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Way back when you had to set before an FCC examiner to take most Amateur and Commercial tests; the examiner would come to town every 3 months and you would go to the !
Thats how it was when I took my first test, for broadcast, but there was no room downtown so they used a room at a local tech school.

Very steely eyed examiners, (there were 2 or 3) but one chased me down and told me what I had done wrong. Those guys were really trying to be helpful, it also probably helped that I was a youngster when I took my first tests.

Then they got watered down to what we have now.
 

Vermontradio1966

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We all can't be a smart as you

iamhere300......I realize you may be way above us in electrical theory and related content, but to call the test a joke is pretty much a slap in the face to the rest of us who just may not be at your level. I am pretty good at many things, but i would never tell that to someone taking a test that......It is a joke. I had to study my ass off as I was not familiar with the material. I think it is much easier now, but at first it was not.

Maybe most private sector LMR jobs don't require the test, but many state level tech jobs require some sort of cert. The reason is to sign off on the RADAR certification.
 
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Back in the days when a commercial license was a requirement and not a "nice thing to hang on your wall" anyone that worked on radio gear had to have it; each time you filled out a service ticket there was a block for you to certify the equipment, sign, date, license number and expiration. Employers required their techs to post their license for examination for the FCC examinier when they came by and yes they did come by.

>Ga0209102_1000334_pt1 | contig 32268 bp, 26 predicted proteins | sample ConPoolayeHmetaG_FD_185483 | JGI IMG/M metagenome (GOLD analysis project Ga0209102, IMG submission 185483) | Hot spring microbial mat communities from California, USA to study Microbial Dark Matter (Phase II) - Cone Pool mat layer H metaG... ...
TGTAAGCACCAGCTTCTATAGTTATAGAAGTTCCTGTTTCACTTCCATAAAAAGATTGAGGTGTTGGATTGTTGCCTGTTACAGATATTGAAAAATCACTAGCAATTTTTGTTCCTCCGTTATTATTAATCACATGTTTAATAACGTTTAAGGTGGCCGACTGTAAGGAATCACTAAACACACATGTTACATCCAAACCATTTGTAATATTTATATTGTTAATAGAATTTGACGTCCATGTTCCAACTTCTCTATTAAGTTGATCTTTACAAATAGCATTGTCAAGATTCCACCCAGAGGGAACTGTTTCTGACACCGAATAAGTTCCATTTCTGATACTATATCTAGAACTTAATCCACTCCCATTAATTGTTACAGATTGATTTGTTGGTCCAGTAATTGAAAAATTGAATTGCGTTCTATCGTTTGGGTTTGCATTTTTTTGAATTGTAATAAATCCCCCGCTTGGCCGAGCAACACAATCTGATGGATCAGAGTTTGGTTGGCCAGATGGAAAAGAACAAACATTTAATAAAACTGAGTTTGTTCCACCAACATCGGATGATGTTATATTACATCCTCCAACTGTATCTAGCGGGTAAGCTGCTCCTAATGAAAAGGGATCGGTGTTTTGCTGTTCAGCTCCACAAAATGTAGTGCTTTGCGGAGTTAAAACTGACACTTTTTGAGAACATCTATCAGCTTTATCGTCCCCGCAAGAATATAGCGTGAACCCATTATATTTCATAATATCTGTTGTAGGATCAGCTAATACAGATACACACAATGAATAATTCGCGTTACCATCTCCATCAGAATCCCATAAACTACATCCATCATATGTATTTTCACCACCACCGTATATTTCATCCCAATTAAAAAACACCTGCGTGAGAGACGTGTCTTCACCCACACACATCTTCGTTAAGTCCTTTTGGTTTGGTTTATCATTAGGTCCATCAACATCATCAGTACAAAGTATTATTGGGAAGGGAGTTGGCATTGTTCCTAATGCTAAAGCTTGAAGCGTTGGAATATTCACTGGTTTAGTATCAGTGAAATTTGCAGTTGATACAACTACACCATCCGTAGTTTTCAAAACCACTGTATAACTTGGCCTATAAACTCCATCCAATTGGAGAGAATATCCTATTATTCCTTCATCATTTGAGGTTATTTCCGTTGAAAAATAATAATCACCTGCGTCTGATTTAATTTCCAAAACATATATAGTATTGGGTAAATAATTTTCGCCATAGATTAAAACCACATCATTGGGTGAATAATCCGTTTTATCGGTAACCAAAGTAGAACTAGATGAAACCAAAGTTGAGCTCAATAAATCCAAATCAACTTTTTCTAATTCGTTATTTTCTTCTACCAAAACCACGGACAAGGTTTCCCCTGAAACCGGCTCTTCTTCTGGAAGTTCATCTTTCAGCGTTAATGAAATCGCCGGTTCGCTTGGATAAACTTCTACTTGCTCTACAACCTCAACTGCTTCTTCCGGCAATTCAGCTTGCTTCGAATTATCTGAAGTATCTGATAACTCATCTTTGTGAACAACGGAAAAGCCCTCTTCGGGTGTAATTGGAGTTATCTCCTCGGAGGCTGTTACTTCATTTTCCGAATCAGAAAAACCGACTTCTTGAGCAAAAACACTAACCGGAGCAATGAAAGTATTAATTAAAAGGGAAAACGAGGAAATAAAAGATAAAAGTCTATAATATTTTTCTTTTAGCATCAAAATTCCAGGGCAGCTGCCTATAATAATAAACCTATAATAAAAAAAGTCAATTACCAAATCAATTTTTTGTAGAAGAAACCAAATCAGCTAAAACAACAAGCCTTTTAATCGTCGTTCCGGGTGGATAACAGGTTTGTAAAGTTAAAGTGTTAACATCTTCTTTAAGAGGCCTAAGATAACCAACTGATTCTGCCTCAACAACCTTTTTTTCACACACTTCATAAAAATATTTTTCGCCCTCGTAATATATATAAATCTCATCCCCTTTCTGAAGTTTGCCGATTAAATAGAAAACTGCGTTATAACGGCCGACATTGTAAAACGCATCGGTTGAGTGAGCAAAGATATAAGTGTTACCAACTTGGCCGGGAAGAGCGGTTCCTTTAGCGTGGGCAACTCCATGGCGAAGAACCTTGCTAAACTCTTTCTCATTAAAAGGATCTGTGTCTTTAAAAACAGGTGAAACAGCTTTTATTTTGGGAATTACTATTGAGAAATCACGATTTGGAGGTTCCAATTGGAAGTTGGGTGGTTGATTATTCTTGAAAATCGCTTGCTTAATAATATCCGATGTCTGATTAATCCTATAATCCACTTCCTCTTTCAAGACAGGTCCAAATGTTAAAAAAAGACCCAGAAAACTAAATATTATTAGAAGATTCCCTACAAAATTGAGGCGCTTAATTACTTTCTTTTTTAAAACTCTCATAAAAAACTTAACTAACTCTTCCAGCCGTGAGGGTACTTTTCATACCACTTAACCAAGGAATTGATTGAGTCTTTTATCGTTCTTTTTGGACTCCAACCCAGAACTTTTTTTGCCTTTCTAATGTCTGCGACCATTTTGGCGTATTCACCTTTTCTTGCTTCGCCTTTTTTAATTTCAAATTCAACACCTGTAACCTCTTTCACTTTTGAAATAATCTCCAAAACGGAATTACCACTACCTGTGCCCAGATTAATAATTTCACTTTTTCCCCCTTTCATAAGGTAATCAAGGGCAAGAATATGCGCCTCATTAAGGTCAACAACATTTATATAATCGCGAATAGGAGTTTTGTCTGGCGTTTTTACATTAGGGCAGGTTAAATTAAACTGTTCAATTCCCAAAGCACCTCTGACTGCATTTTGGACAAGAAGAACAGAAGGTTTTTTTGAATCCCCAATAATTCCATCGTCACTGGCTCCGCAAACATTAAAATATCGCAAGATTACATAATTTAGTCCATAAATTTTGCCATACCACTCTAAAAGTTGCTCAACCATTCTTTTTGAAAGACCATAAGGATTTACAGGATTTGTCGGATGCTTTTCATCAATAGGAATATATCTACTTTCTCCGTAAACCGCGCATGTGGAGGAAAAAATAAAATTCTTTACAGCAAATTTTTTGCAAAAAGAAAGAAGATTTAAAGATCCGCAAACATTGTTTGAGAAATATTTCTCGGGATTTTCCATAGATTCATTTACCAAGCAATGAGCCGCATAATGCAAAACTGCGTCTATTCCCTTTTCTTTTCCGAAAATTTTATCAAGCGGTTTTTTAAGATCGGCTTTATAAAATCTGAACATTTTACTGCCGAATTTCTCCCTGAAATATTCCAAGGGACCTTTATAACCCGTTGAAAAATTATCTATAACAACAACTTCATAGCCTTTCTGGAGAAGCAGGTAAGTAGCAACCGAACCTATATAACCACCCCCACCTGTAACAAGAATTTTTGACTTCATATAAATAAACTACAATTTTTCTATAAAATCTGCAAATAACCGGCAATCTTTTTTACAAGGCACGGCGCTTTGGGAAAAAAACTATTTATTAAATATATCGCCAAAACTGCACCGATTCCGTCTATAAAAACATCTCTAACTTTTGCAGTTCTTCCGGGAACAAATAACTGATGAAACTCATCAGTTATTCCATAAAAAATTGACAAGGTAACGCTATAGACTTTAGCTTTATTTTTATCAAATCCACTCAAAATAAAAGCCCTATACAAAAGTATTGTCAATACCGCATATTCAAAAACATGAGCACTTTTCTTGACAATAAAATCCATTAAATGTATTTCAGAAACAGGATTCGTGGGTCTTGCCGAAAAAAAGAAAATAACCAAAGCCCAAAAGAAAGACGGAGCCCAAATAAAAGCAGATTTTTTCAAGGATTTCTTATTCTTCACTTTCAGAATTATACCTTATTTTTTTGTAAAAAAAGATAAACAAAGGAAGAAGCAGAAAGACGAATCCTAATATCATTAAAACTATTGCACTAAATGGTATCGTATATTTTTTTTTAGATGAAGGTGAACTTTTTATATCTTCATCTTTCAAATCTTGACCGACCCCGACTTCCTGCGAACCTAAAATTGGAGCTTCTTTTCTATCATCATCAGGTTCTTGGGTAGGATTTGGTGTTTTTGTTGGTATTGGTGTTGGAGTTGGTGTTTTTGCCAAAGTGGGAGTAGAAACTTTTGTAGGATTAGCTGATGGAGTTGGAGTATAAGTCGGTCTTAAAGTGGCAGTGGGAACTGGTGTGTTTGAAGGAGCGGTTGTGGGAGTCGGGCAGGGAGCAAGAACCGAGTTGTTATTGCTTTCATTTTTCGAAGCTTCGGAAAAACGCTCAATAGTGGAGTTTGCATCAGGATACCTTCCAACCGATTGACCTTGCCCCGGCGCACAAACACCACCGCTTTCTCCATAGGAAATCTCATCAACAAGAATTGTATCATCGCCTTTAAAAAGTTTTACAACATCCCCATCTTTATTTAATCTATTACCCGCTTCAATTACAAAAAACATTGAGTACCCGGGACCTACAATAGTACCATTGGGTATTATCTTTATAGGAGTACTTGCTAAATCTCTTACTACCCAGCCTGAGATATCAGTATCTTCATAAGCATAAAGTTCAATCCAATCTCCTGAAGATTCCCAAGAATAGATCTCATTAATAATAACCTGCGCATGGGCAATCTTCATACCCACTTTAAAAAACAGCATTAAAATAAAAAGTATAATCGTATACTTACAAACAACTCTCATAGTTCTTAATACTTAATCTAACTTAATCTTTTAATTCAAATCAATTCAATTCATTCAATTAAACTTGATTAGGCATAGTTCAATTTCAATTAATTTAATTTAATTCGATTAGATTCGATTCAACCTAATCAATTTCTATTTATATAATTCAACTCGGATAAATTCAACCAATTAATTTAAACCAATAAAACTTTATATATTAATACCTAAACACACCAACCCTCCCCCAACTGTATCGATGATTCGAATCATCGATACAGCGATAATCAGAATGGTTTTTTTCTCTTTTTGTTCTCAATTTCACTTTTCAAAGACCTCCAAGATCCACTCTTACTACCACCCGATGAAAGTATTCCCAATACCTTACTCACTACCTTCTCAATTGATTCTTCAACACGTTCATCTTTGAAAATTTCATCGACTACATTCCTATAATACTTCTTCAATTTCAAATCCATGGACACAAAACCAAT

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N_Jay

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Back in the day, you needed your 3rd class just to be a DJ (if your station did not have an on duty engineer).

I was only 1/2 trying to be a wise ass with my comment.
Too many people study the questions to pas the test rather than study the material to know the subject.
 
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The FCC Commercial First Phone was a necessity for most mid to larger broadcast stations; there were schools specifically for teaching you to pass the "First" by memorizing all the questions and answers in the test pool. Elkins Institute was one.
 

bc780l

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If the book uses the old questions, don't use it for the exam, unless you have more significant education in your back pocket. The new exam pool (for Elements 1, 3, and 8) has some questions that are totally different than the old pool. But then again, some questions are the same. So, if you're using only the exam pool as a study mechanism, get the new book with new explanations or new pool questions from the free web sites already mentioned. The FCC pool can be found at Commercial Radio Operator License Program: Who Needs a License: Exam Question Pools plus there are a bunch of free sites with simulated exams, again, as already mentioned.